Once enacted by enough states, the National Popular Vote will dramatically improve the way we elect our president in three ways: (1) one person will truly equal one vote no matter where that person lives; (2) the presidential candidate who earns the most votes nationwide will win the election with no exceptions; and (3) presidential candidates will need to campaign across the country, including Colorado again, and not just focus on a few competitive “swing” states.
It is the third point that I want to spend some time explaining further, mainly because opponents of the National Popular Vote claim against the face of all facts and evidence that Colorado is somehow still a swing state for presidential candidates.
The recent column by Earl Wright in The Colorado Sun is one example; he predicts a loss of influence with presidential candidates and subsequent economic harm Colorado would suffer once the National Popular Vote system goes into effect.
There’s just one problem with that thesis, though. Mr. Wright is four years behind the curve. Colorado has already lost that swingy feeling.
Colorado was, in fact, a bona fide swing state for three election cycles in 2008, 2012 and 2016.
During that period we hosted the Democratic National Convention, saw presidential candidates visit our state dozens of times, hosted a presidential debate, got extensive funding from national campaigns for local field operations and couldn’t watch a television show for 10 minutes without seeing an advertisement for one of the candidates. None of that applies to Colorado in 2020.
States that are no longer competitive, like Colorado, lose their swing state status. Like it or not, Colorado is a blue state in presidential races now.
I wish Colorado was still a competitive swing state. As a state legislator, I have seen the benefits of being a swing state and the drawbacks of not being one.
Wishful thinking is no excuse to overlook the facts, though. No matter how much those who oppose a national popular vote want to claim Colorado is still relevant to presidential campaigns, those claims just don’t match up to the reality.
Let’s think back to 2012. President Obama visited after the Aurora theater shooting, the Waldo Canyon Fire in Colorado Springs and numerous campaign stops around the state leading up to the election.
Republican Mitt Romney also visited Colorado often, capped off by a big get-out-the-vote rally at Red Rocks amphitheater one week before the election. In fact, President Obama visited Colorado 17 times during his first term in office.
President Trump has visited Colorado just twice during his first term – once to speak at an Air Force Academy graduation ceremony and once to hold a rally thanking Sen. Cory Gardner for his acquittal vote after the impeachment trial. What a difference eight years makes.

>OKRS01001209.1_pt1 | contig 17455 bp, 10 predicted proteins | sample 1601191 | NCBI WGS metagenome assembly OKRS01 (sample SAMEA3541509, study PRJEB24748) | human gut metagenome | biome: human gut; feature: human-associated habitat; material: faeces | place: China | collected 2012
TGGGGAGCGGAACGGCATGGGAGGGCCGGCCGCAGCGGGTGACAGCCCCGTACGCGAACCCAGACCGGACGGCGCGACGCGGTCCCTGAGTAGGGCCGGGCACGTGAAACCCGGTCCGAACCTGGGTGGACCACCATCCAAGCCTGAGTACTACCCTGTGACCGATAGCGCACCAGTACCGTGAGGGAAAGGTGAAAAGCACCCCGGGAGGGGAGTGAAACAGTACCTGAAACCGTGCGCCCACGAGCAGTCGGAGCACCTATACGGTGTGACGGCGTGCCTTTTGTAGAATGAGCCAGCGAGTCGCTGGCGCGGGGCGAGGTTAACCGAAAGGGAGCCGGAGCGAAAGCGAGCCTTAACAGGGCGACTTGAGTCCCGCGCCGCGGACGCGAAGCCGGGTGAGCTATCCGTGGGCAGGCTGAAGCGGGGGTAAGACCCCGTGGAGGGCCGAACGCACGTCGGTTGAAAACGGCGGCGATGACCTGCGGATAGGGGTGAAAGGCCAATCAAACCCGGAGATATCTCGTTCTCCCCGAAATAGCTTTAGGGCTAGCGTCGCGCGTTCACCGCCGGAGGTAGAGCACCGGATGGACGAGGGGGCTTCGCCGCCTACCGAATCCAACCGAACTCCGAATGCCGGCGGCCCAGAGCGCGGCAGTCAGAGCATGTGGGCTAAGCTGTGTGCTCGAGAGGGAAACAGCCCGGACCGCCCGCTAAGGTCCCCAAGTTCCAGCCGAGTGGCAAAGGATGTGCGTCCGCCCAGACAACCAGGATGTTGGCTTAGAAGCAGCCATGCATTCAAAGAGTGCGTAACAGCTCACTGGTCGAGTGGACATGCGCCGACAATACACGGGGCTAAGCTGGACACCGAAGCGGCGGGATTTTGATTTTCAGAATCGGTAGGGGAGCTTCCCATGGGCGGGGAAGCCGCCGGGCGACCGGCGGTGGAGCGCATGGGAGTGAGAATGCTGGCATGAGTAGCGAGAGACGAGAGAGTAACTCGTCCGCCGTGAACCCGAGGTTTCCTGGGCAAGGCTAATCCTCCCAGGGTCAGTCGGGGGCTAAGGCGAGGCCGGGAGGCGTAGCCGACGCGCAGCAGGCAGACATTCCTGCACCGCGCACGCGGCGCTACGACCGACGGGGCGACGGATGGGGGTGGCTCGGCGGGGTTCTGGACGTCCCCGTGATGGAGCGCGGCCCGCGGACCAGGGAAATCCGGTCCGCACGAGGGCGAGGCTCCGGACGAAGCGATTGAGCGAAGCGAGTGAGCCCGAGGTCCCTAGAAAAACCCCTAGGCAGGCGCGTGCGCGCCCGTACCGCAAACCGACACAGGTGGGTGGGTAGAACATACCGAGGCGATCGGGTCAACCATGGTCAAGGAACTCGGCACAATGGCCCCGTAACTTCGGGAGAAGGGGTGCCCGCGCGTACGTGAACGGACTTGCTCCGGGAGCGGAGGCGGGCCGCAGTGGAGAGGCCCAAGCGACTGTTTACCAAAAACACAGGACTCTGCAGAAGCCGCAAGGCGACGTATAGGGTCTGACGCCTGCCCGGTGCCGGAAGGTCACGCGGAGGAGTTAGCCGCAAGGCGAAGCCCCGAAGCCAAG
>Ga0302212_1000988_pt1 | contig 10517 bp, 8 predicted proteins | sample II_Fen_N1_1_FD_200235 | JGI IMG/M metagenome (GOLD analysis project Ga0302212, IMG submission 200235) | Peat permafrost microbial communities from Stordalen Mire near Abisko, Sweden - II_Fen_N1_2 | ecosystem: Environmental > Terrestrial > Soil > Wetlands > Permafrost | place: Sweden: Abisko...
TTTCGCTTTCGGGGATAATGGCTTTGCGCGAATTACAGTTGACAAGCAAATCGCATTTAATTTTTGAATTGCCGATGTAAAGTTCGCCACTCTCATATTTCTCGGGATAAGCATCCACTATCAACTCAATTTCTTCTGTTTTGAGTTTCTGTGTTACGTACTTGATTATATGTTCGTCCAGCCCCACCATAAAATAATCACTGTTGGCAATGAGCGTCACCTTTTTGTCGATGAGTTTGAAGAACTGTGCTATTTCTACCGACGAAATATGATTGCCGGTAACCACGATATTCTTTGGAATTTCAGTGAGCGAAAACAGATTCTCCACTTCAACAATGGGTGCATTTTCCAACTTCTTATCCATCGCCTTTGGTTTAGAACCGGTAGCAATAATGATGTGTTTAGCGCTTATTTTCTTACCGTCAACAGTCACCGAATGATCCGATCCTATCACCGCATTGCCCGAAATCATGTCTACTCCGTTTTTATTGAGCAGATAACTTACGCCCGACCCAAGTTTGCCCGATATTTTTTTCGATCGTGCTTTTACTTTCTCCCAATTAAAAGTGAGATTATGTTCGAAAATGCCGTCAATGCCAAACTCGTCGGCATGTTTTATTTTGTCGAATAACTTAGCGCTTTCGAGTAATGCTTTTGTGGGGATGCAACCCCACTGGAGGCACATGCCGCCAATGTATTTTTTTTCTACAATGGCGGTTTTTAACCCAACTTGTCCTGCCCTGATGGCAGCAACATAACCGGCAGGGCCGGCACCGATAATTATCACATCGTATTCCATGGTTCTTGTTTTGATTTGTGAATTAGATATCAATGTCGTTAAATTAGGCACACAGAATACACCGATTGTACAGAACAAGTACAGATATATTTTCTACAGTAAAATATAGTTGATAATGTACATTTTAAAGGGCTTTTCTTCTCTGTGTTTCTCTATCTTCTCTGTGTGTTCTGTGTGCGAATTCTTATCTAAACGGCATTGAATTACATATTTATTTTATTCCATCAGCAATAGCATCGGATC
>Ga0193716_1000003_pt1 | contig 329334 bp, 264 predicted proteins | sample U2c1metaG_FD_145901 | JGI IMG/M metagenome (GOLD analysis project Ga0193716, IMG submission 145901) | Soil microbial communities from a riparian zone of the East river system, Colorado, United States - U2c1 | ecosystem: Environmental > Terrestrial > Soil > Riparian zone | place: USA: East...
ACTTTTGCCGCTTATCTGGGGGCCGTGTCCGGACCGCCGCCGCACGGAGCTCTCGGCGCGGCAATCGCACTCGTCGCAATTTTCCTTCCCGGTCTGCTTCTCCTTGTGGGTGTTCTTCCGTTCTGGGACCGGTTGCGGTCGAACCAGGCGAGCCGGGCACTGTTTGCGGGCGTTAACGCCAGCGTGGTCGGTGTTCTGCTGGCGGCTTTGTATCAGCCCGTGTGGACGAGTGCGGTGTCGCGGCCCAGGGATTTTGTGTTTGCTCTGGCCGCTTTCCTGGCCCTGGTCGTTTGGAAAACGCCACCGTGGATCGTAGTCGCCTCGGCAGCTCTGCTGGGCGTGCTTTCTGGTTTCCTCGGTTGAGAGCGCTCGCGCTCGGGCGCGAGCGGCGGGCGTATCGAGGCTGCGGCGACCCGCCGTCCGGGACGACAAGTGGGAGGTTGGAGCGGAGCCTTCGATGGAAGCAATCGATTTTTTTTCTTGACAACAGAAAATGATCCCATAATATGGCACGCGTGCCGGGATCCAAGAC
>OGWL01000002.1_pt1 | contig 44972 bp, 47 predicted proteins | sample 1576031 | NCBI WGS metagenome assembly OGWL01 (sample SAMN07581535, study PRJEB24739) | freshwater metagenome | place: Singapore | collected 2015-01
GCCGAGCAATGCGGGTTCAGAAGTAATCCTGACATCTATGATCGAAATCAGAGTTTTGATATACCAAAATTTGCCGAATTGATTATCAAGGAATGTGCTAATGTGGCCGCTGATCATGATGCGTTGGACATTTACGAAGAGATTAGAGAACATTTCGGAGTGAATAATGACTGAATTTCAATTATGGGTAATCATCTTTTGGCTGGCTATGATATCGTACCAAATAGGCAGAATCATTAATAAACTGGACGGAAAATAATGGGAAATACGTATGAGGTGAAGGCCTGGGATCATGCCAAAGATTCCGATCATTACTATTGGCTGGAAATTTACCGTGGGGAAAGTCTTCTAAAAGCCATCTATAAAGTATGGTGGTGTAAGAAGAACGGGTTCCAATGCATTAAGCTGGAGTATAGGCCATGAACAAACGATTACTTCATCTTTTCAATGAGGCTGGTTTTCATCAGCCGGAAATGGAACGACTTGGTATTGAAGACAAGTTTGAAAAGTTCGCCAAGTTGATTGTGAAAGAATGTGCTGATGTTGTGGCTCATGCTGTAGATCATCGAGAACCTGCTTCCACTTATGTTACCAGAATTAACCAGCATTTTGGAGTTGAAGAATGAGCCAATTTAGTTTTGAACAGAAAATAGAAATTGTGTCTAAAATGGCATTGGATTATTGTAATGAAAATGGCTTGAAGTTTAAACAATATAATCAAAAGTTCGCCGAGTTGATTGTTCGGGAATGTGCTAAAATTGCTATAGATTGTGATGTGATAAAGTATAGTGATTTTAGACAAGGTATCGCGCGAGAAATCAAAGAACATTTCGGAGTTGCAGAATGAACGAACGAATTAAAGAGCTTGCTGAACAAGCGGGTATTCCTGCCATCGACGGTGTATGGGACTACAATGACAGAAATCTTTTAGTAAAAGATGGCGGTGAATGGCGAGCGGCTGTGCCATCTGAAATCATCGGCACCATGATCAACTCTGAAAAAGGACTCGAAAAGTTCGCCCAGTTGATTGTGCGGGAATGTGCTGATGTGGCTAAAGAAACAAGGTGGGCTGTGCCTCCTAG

It’s not that the presidential and vice-presidential candidates haven’t campaigned across the country this year, they just haven’t come to Colorado.
The map below shows all of their campaign stops since the end of the party conventions in August through Oct. 8. Colorado is one of many states that has not received a campaign stop. We are being ignored.
Don’t just take my word for it. Take a look at respected nonpartisan analyses from the Cook Political Report, Larry Sabato or Nate Silver. Review the polling data that shows Biden comfortably ahead in Colorado. Watch your favorite national news channel and count how many times Colorado is mentioned (even Fox News does not consider Colorado a swing state).
Remind yourself that the Democratic presidential candidate has won Colorado every year since 2008 and Democrats won every statewide office – by wide margins – and expanded their legislative majorities in 2018.
Then picture yourself as an adviser to the Trump or Biden campaign and ask whether you would really tell either of those candidates to put any time or resources into Colorado.
Colorado has unfortunately joined the majority of states as presidential fly-over territory and it looks to remain that way for the foreseeable future. The National Popular Vote would change that. It would make presidential candidates care about the entire United States of America, not just the Swing States of America.
When every vote counts regardless of where that vote comes from, the winning candidate will work for votes from all across the country. Voters in every state will be important.
Reasonable minds may differ on some aspects of the National Popular Vote. But when the opponents of Proposition 113 are so obviously making stuff up about one thing, it seems appropriate to question their claims on everything. Vote YES on Proposition 113 this fall to make sure Colorado is relevant again and every voter from Colorado matters.
Mike Foote, D-Lafayette, was one of the legislative sponsors of the National Popular Vote bill in 2019 and currently works with the Yes on Proposition 113 campaign.
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